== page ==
We tend to take it for granted that cars just get steadily greener, consuming less fuel and emitting lower pollutant levels with each new generation. But engineers haven’t got magic wands. How do they keep making improvements, year after year?
In a short series of articles, I’ll look at the technical challenges associated with catalysts, stop-start systems, engine downsizing and other CO2 reduction measures.
Downsized engines are not just smaller engines replacing big ones. They’re smaller engines delivering the same performance as big ones but more efficiently, so they use less fuel. There are some pretty big engineering challenges in downsizing: the two biggest are matching the durability of a bigger, less highly strung engine, and matching the driving pleasure provided by the bigger engine.
Why is a bigger engine more satisfying for the driver? Because when you press the accelerator, it responds. Immediately. Smaller engines generate less torque, so they are boosted by turbocharging or supercharging to make up the deficit. Turbocharging is the more popular choice among manufacturers, but at lower engine speeds, such as when joining a roundabout, turbo lag often causes a small but disconcerting delay between pressing the accelerator and the engine responding.
Much of the engineering effort in downsizing has gone into making the low speed response as immediate as possible, pushing the boundaries of turbocharger design and achieving some success judging by the market’s response to Ford’s 1.0 Ecoboost models (Engine of the Year, 2012 and 2013).
Why isn’t supercharging more popular? Though it avoids the turbo lag issue, it’s very difficult to engineer a supercharger installation that delivers the necessary power boost at high engine speeds as well as providing instant response at low speeds. Several new technologies are being developed to allow large speed variations between the engine and the supercharger to address this issue. Electric drives, planetary gearsets and toroidal variators all have the potential to keep a supercharger spinning at the appropriate speed, regardless of engine speed.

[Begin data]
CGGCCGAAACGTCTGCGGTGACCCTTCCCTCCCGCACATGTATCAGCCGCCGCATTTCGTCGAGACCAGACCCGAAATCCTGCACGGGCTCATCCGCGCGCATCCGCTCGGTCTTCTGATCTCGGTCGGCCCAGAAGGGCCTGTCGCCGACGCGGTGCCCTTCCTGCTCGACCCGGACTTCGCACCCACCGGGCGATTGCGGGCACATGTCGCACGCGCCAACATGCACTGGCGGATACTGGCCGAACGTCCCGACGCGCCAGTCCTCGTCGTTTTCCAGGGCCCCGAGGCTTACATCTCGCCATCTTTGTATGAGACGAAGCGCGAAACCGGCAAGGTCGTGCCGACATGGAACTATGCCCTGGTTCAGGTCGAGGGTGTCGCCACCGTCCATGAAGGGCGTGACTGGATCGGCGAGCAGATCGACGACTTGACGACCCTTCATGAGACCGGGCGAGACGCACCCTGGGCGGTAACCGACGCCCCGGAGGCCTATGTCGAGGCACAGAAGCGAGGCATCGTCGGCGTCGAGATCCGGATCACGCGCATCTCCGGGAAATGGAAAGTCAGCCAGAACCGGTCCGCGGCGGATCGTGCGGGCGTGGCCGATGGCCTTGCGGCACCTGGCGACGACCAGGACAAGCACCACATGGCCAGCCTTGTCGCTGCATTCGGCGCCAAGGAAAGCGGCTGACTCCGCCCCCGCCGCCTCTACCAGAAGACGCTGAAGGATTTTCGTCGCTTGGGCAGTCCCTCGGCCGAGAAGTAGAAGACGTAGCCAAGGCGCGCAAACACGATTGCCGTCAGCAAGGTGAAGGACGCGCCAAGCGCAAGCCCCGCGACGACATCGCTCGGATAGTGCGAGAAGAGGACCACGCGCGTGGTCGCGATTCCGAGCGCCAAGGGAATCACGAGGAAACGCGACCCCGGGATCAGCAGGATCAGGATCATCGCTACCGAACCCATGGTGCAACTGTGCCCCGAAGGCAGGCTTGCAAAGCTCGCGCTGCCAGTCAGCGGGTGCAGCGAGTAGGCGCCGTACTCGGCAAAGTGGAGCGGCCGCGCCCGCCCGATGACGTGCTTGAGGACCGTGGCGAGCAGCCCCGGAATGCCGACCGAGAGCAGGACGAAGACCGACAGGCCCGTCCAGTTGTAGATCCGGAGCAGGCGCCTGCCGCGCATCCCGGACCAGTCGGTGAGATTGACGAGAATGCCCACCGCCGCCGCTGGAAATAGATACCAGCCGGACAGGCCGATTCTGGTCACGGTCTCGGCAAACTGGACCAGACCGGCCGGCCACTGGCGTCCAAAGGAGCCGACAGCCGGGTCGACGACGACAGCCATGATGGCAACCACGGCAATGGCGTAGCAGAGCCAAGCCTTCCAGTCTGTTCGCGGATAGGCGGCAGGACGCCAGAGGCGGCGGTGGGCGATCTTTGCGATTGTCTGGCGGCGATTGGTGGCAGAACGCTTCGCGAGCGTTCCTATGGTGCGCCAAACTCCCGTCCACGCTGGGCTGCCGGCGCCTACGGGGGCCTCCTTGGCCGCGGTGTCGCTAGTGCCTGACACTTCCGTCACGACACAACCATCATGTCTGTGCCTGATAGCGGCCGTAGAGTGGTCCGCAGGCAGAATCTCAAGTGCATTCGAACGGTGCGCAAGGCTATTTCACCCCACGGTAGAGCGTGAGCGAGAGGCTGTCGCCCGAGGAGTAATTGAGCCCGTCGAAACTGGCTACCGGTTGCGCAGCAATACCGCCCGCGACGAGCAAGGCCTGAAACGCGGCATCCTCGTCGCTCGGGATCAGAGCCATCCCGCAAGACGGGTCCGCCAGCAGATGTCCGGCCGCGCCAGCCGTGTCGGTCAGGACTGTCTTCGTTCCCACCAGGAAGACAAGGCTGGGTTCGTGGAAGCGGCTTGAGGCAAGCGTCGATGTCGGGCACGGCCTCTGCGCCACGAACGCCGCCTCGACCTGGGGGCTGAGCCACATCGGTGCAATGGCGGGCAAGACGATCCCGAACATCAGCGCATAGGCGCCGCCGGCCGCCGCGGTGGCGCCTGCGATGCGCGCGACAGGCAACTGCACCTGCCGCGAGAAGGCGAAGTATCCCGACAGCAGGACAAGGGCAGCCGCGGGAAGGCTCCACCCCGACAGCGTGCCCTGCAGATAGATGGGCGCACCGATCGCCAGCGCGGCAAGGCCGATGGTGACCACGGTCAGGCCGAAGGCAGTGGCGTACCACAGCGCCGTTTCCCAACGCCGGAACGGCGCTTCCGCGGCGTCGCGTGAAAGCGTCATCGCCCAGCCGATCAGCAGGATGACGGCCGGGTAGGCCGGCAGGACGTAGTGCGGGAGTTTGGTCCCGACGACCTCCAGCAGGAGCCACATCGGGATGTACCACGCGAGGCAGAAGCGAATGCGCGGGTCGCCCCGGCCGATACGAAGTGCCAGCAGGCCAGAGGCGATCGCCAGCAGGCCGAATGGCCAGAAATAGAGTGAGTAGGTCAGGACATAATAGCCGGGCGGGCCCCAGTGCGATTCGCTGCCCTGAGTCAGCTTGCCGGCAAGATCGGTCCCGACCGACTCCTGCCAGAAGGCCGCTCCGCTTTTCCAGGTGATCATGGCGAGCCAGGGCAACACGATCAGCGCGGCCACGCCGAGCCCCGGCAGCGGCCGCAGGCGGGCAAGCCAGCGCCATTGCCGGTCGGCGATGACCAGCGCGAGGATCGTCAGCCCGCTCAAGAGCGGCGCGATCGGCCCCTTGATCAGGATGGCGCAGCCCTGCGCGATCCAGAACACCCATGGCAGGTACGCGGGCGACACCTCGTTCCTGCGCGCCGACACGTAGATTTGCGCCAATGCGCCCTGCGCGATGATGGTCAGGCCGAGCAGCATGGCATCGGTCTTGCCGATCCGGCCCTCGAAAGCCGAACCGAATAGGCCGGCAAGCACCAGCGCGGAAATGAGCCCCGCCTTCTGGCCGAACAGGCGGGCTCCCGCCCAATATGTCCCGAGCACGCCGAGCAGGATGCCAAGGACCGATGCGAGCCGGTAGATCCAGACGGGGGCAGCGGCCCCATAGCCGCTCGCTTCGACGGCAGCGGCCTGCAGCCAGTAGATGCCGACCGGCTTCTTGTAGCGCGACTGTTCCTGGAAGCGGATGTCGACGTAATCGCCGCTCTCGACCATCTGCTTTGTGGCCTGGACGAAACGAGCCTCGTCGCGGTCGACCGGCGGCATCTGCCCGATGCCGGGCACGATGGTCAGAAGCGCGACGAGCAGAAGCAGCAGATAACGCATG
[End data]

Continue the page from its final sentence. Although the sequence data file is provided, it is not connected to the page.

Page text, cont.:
The VW 1.4 Twincharger (Engine of the Year in 2009 and 2010) actually uses both a supercharger and a turbocharger in order to harness the benefits of both technologies but, ironically, is rumoured by Autocar to be phased out due to its complexity.
The second area of challenge is to make downsized engines as durable as their predecessors. The high output (both power and torque) achieved through boosting results in greater thermal and mechanical loads than would normally arise in an engine of smaller displacement. The search for efficiency also leads manufacturers to use smaller bearings and thinner oils, both drag reduction measures that reduce the margin of safety under extreme load.
The unsung heroes that save the day are the suppliers of specialist components, such as pistons and rings, cylinder liners, valve seats and bearing shells. Better design techniques, improved materials and coatings, and new manufacturing processes enable each new generation of components to withstand higher temperatures and heavier loads than their predecessors.
It’s always the finished car that grabs the headlines, but those impressive CO2 figures would not be possible without the steady progress made by the component suppliers; neither would the extended service intervals or the long operating life of today’s engines. As your mileage clicks past 100,000, or 150,000, you might just spare a thought for the backroom boys (and girls) who made it all possible.